The Sport We Want Places Values First

March 28, 2017

The Penn State child sex abuse scandal is back in the news following the recent conviction of the university’s former president. A jury found Graham Spanier guilty of one misdemeanor count of child endangerment that carries a maximum sentence of five years in prison and a $10,000 fine. Mr. Spanier has maintained his innocence and his lawyer plans to appeal the verdict.

This case follows the 2012 conviction of Jerry Sandusky, a former assistant football coach under the legendary Joe Paterno, the most victorious coach in major U.S. college football. In one of the worst cases of its kind, Sandusky was found guilty of sexually abusing 10 young boys and was sentenced to a lengthy prison term. The fallout was immediate and continues even today.

Coach Paterno was dismissed and died shortly thereafter. Tim Curley, the athletic director, and Gary Schultz, a senior vice president, were forced to leave.

A recent report in The New York Times noted that “the circumstances at Penn State set it far apart from most campus sexual assault cases: It involved the abuse of children, a nationally renowned sports program and the downfall of Mr. Paterno. And the criminal charges that resulted, not just against the attacker but against administrators accused of covering up his crimes, have no parallel in recent memory.”

In a statement released after the Spanier verdict, Penn State acknowledged that former leaders “fell short.” The university went on to say: “…while we cannot undo the past, we have rededicated ourselves and our university to act always with the highest integrity in affirming the shared values of our community.”

Those are laudible words, but I find myself increasingly frustrated by a recurring pattern that generates tangible action only after a crisis and only after an organization is forced to reflect on its core values.

Penn State talks a good game now – after the dismissal of senior coaches and administrators – but where were those values years ago when suspicions of child abuse were ignored?

If we think more broadly about unethical conduct in sport – from doping to excessive violence, match manipulation, and unruly spectators – these are all rooted in the failure of our sport system to model the kinds of values-based behaviours we claim are at the heart of the sport experience.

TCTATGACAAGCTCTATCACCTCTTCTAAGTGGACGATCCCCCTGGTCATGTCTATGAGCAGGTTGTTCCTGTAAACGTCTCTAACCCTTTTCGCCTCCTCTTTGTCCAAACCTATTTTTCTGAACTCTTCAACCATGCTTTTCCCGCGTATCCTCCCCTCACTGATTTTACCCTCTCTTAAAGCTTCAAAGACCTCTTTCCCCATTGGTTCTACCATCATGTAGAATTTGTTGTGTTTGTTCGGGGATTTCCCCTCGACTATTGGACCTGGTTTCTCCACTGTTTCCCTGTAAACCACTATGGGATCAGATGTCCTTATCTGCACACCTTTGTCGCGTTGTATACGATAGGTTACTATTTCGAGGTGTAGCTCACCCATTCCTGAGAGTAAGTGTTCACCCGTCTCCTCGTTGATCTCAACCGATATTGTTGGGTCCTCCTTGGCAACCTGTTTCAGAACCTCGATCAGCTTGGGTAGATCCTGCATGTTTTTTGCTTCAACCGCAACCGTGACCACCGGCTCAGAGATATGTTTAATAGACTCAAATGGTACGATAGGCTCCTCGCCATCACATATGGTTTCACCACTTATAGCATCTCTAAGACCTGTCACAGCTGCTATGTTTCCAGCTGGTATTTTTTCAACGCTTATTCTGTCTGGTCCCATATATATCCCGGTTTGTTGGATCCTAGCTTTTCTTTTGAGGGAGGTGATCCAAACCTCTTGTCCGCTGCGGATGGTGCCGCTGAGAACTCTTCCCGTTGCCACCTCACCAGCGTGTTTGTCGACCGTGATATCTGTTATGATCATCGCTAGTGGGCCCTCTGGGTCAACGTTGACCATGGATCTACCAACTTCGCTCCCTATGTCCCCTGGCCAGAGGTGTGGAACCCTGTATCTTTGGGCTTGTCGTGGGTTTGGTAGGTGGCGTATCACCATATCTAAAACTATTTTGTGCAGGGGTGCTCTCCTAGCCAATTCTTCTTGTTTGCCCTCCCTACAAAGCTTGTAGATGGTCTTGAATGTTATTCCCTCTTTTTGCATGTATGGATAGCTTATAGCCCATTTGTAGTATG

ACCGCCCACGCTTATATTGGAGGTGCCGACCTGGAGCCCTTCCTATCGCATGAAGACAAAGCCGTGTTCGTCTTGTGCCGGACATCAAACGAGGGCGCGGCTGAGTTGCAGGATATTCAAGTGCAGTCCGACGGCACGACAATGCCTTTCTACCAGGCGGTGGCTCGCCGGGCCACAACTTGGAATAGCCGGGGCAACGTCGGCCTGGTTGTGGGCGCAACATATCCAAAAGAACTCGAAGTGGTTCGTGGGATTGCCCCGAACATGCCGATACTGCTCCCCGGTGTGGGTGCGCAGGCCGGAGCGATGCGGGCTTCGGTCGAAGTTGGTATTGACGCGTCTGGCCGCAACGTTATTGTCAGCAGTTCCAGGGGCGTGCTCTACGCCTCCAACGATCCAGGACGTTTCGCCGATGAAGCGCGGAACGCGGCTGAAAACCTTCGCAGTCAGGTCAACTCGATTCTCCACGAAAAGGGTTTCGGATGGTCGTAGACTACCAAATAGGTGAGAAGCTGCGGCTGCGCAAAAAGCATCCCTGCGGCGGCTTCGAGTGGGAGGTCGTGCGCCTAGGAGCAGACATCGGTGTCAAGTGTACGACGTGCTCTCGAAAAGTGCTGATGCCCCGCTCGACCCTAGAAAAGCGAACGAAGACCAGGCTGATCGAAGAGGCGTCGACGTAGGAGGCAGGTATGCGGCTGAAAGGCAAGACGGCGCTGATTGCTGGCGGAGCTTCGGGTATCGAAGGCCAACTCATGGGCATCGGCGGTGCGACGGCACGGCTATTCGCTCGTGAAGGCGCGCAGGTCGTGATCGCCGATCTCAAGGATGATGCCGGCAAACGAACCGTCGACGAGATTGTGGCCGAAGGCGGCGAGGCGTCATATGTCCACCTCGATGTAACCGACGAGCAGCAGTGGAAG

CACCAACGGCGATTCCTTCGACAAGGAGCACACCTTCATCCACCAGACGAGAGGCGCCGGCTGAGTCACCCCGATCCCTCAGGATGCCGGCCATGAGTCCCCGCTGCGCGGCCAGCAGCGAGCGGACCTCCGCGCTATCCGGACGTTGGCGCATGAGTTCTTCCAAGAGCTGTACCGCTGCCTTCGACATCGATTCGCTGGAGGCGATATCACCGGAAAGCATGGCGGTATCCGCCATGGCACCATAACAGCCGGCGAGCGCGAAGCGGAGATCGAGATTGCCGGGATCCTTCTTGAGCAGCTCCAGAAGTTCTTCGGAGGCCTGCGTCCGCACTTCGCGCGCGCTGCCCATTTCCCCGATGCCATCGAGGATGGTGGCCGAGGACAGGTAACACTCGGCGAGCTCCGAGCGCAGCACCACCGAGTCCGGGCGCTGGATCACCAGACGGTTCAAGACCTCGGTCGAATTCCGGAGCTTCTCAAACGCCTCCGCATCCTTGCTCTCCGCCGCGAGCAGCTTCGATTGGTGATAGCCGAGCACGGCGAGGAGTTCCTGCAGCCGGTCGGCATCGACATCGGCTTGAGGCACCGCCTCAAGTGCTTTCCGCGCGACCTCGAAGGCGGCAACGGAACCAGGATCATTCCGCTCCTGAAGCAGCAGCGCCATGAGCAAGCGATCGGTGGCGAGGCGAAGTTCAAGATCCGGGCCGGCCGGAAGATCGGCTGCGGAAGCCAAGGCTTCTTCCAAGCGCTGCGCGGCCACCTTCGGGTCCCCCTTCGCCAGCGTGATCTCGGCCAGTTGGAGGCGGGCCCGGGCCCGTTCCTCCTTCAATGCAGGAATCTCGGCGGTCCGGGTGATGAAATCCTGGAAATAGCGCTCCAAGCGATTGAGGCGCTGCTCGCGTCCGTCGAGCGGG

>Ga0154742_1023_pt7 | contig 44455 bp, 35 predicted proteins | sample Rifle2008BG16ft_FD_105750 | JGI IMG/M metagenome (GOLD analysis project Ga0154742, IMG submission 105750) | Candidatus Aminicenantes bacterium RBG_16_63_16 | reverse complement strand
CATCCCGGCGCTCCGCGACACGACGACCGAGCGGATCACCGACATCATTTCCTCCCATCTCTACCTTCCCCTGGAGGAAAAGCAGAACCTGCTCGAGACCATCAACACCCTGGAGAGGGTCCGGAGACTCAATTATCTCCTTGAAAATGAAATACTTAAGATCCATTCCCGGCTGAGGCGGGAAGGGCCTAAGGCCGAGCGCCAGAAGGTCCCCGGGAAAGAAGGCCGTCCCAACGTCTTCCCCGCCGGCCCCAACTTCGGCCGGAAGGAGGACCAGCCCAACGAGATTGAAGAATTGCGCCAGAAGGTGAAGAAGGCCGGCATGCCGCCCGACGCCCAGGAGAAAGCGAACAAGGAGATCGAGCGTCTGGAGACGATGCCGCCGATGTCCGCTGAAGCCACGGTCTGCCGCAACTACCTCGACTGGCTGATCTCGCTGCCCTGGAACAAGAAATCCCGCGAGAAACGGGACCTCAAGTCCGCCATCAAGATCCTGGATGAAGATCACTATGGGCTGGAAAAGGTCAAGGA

The truth is that athletes – particularly young ones – are promised a sport journey filled with fun, fairness, support and respect. But too often, they experience something entirely different within a sport system that hasn’t intentionally delivered an experience based on the values we claim are fundamental to the sport we want.

This begs the question: why aren’t sport leaders doing the necessary upstream work to ensure the sport system lives up to the values and principles that we claim are at the heart of what we do?

Let’s face it. Attacking the root causes of these big problems is tough work. The results are slow to achieve and typically don’t materialize for a generation or two. Shifting culture takes a lot of patience, continuous learning, prudent risk taking, and a dogged determination to be true to your values and do the right things. The reactive approach that we see so often today is more about taking the easy route.

As a sport sector facing a steady decline in enrolment and ever-increasing drop out rates, are we willing to take a strong leadership position and attack the root causes of unethical sport. Or, will we continue to settle for the status quo and brace ourselves for more tragic stories?

Surely the time has come to commit – as a sector – to putting values first. Let’s make good values and strong guiding principles the bedrock of Canadian sport.